March 5th. 2012
One of those dates that will stick with me forever.
On March 5th of 2012, I made my way early in the morning to the 10th floor of NYU. I signed all the papers with my husband by my side. I shook. I prayed. I was terrified. But, I had strong resolve, and there was no turning back.
Several months prior, my daughter, and then I had been diagnosed with the PTEN mutation that causes Cowden’s Syndrome. This mutation is responsible for increased tumor growth, both benign and malignant. It causes polyps, hamartomas, vascular malformations, and a whole bunch of other messy things. After our diagnoses, we began aggressive and age-appropriate screening.
Meghan was 8. I was 38.
They started with her thyroid. And immediately found issues.
At exactly the same time I was being sent through screening for the highest risk in my age group. Breast cancer.
I already had a mom- a 15 year survivor of bilateral beast cancer. (She does not have the PTEN mutation.) I had already had several surgical breast biopsies through the years, with increasingly foreboding pathology. But, I could not have been prepared for the surgeon I met in NYU Clinical Cancer Center in January of 2012. She introduced herself to me, having already torn through my previously received medical record, and said we should set a date. When I asked for what, she said quite simply, “For your prophylactic bilateral mastectomy.”
A little stunned, I caught my breath and asked why? “It’s not a matter of IF, but WHEN you’ll get cancer,” she said very definitively. “We need to get at it first.”
She sent me to her scheduler, who coordinated with the plastic surgeon. The date they came up with was March 5th. I asked why I couldn’t wait until the summer, and I was told that she thought that would be a huge mistake.
I called my husband, shaking. “Do what they say,” he calmly asserted.
So I left that January day with a script for a bilateral breast MRI – just to make sure there was no cancer- and a surgical date.
The MRI was negative. I am still amazed by that. Five weeks prior to the surgery there was NO FINDING on the MRI.
I met with the plastic surgeon, and much to her chagrin, I opted for immediate reconstruction, deciding to forgo the preferred method of tissue expanders. She reminded me that the results would be “imperfect.” I knew I could not delay my recovery by months. I had a daughter, a family, and a job to return to.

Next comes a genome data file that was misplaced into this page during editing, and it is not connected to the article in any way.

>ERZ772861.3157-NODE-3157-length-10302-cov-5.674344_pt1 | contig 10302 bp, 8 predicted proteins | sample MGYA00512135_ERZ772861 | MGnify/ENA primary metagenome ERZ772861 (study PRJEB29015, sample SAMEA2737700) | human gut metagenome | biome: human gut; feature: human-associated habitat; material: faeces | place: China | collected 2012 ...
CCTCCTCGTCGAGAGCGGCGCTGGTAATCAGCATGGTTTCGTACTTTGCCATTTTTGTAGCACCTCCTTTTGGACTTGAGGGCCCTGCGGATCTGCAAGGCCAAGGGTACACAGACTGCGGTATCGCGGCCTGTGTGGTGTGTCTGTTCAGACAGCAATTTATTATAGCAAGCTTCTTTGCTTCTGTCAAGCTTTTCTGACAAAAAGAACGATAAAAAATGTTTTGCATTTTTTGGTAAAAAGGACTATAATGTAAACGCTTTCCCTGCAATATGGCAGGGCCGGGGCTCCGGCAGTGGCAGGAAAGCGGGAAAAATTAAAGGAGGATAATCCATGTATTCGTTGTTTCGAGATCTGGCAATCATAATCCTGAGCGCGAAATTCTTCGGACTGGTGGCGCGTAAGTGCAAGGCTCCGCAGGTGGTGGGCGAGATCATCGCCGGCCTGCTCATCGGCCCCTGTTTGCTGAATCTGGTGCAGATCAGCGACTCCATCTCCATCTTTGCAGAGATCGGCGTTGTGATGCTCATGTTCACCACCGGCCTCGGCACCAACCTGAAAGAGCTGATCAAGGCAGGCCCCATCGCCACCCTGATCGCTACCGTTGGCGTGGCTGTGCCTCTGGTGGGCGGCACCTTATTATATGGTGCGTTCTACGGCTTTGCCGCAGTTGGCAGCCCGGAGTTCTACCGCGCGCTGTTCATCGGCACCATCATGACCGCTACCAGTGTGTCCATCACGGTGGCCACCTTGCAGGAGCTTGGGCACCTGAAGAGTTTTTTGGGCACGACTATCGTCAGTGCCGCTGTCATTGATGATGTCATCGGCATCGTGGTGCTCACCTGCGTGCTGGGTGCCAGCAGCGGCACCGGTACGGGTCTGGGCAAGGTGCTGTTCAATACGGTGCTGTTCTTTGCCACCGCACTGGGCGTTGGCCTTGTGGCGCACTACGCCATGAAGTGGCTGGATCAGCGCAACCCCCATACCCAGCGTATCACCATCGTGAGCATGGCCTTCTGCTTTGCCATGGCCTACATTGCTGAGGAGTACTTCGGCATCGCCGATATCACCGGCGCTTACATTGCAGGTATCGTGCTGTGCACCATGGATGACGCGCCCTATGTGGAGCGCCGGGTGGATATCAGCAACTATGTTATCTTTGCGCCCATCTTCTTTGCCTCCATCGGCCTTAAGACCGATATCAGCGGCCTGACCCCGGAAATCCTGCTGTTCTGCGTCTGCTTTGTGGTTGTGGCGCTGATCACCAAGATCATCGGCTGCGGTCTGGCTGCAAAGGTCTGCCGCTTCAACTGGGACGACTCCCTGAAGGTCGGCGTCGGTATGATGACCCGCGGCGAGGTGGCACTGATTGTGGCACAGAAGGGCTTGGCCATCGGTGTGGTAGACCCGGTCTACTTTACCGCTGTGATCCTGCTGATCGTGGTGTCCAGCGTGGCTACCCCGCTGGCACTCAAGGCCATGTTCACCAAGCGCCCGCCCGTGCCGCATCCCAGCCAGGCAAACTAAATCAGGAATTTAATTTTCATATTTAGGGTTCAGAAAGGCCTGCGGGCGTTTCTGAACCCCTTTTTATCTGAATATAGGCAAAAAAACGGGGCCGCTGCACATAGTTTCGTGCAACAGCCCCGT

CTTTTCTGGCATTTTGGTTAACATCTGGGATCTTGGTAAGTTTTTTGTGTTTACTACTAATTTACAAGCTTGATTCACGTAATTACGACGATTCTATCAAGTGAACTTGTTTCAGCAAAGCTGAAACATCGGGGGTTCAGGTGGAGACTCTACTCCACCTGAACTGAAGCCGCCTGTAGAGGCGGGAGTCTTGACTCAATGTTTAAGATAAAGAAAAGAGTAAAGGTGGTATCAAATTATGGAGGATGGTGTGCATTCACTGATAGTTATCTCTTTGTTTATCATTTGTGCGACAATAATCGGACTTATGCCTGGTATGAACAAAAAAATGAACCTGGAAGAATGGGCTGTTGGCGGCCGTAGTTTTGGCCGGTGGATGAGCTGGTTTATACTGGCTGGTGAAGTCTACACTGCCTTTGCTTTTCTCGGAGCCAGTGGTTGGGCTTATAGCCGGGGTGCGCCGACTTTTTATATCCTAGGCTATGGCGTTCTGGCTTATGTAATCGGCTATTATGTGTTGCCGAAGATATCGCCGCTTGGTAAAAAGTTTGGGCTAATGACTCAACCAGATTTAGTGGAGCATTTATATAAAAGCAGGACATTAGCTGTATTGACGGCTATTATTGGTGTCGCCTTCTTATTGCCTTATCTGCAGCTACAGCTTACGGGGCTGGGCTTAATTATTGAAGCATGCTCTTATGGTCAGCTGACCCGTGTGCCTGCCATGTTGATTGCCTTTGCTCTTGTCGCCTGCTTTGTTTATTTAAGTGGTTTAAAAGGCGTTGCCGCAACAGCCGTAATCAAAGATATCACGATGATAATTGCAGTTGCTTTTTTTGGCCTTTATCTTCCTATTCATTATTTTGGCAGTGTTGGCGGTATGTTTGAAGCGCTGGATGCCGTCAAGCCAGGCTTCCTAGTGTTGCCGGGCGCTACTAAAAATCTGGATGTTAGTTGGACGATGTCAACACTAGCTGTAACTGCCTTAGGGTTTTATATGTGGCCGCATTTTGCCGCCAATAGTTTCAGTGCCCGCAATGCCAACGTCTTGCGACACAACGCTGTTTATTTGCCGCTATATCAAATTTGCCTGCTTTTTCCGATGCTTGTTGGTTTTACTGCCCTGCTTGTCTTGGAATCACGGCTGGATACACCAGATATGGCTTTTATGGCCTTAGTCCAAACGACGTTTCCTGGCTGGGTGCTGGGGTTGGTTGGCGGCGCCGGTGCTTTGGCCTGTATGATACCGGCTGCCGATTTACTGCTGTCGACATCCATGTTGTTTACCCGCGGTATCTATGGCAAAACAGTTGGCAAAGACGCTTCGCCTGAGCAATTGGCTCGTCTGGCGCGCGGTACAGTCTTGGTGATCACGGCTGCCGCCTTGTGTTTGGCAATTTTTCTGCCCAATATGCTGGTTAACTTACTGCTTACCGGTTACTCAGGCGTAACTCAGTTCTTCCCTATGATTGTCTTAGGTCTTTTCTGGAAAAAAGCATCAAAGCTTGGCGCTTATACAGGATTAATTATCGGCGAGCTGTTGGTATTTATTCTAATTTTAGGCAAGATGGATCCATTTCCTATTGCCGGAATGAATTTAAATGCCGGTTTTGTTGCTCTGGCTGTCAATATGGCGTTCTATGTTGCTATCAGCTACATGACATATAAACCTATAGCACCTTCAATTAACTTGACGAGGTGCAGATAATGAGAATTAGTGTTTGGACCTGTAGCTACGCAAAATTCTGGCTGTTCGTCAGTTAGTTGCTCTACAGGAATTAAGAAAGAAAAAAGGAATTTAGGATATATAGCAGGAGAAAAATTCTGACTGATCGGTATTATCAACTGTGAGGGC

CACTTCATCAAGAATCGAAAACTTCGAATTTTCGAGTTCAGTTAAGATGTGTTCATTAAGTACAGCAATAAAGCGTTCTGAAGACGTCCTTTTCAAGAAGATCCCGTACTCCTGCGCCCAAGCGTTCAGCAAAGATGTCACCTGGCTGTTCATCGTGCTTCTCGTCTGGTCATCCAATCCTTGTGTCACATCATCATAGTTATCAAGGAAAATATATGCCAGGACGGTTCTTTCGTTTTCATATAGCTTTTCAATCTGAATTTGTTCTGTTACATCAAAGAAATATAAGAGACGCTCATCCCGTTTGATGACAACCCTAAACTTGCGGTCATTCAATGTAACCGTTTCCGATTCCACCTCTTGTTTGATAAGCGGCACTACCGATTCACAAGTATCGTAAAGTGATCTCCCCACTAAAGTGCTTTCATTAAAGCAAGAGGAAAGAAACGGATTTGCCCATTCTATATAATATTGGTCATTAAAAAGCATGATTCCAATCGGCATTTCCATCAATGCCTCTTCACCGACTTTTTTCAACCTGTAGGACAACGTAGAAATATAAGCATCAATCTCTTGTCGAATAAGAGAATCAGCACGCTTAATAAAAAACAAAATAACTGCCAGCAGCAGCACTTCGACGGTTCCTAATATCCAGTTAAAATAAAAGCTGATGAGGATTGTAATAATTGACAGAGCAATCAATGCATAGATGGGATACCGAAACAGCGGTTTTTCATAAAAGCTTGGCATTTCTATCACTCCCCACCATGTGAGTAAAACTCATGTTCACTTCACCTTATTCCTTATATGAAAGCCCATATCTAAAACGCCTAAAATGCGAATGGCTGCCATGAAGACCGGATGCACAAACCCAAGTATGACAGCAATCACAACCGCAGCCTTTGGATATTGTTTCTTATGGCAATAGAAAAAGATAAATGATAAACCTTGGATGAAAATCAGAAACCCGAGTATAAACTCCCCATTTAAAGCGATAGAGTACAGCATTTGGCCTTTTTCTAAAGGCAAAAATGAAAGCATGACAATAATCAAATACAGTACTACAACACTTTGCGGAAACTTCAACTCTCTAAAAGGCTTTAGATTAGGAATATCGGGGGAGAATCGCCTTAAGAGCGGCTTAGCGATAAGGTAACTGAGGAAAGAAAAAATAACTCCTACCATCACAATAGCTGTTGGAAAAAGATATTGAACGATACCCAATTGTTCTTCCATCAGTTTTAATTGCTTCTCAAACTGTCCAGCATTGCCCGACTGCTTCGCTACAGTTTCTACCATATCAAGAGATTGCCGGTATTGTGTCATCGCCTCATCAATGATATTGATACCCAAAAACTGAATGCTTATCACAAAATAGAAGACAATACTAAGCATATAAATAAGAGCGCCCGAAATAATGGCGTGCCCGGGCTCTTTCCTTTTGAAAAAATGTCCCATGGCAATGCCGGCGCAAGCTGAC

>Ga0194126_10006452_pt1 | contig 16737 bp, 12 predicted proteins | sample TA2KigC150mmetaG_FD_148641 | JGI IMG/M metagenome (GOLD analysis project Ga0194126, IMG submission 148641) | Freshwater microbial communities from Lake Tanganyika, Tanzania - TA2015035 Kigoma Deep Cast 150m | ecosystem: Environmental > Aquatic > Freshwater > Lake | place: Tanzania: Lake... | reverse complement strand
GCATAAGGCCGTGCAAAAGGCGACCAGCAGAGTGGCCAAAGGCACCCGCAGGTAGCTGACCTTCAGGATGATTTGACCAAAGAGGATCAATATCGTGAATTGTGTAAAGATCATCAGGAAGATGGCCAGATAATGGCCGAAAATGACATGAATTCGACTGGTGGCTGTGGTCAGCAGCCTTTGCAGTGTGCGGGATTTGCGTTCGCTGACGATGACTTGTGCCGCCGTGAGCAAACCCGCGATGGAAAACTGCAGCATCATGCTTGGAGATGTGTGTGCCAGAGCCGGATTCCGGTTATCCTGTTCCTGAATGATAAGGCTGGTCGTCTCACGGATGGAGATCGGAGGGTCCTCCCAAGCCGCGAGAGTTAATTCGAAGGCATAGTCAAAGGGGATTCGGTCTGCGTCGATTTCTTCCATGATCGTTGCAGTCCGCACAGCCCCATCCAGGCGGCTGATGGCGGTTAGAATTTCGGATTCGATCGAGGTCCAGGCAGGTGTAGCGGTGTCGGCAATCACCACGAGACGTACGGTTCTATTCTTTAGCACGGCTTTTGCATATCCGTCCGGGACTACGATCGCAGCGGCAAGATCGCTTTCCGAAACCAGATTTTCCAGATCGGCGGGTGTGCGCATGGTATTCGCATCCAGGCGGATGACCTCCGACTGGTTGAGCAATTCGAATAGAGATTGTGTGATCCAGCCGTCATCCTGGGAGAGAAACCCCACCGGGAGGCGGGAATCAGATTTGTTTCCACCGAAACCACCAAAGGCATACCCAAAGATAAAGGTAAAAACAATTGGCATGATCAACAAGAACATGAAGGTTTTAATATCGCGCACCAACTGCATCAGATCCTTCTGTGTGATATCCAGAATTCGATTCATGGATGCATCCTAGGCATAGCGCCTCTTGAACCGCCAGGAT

The surgery was uneventful.
I vomited repeatedly as I left the house that morning. I cried as I walked into the OR. My surgeon called me “brave.” I woke up with a strange feeling of empowerment.
I left the hospital 28 hours later. There were drains and wrappings, but there were things to do. I met on the refinance of our mortgage and managed parent teacher conferences with my daughter’s third grade teacher all before the drains were removed.
The day we went to have the drains removed, for whatever reason both Meghan and Felix were there. The plastic surgeon was the first to mention how lucky we were we caught “it” early. I was confused. She said, “The cancer. It was very early and far away from your chest wall.”
There was silence in the room as we all processed the word “cancer.”
She realized then she was the first to share the news. Our next stop was the surgeon. I pored over the pathology report and kept getting stuck.
I went from being a woman “getting ahead of things” with a “prophylactic bilateral mastectomy” to a “cancer survivor” in a moment.
I was told had I pushed the surgery to the summer, I would have been in a “fight for my life.”
I’ll always know I am more fortunate than any of the women who needed, chemotherapy, radiation, and other treatments to keep their cancer at bay. I have not traveled the road as they did. I will forever admire them. But, we are kindred spirits living with the daily knowledge that cancer cells once lived inside of us. That is a feeling, and knowledge that can not be explained. You either know it, or you don’t.
My implants lasted less than 5 years. The life expectancy is 15. This past summer they were replaced. Scarring was severe on the right side, and the scars needed to be broken up. A new pair replaced the old. Nothing flashy. Quick surgery, quick recovery. No big deal. Just a reminder of the reality that will follow me forever.
Today I celebrate that reality.
5 years officially Cancer-free.
Five years – and by the grace of God, countless more to go.
Five years- the first of many with sag-less silicone, size small shirts, and the ability to go bra-less without being noticed.
I celebrate my Mom – 20 years a survivor this year – my role model. My motivation.
I celebrate inside my own quiet- unable to speak as my voice heals. I celebrate even through miles of survivors guilt. I celebrate despite my broken heart as so many around me are taken by cancer. I celebrate because that is what they would want most.
Once you’ve been there. Lived it. Watched it. Seen it. You get a deeper sense of how precious life is. And you celebrate what you have each day. It’s not easy. Life can be messy. But, we do our best.
I celebrate to honor those who’ve been taken, those who work so hard every day to smile through, and for those whose diagnoses are yet to come.
Every day is a gift. As my friends at #stupidcancer would say – Get Busy Living!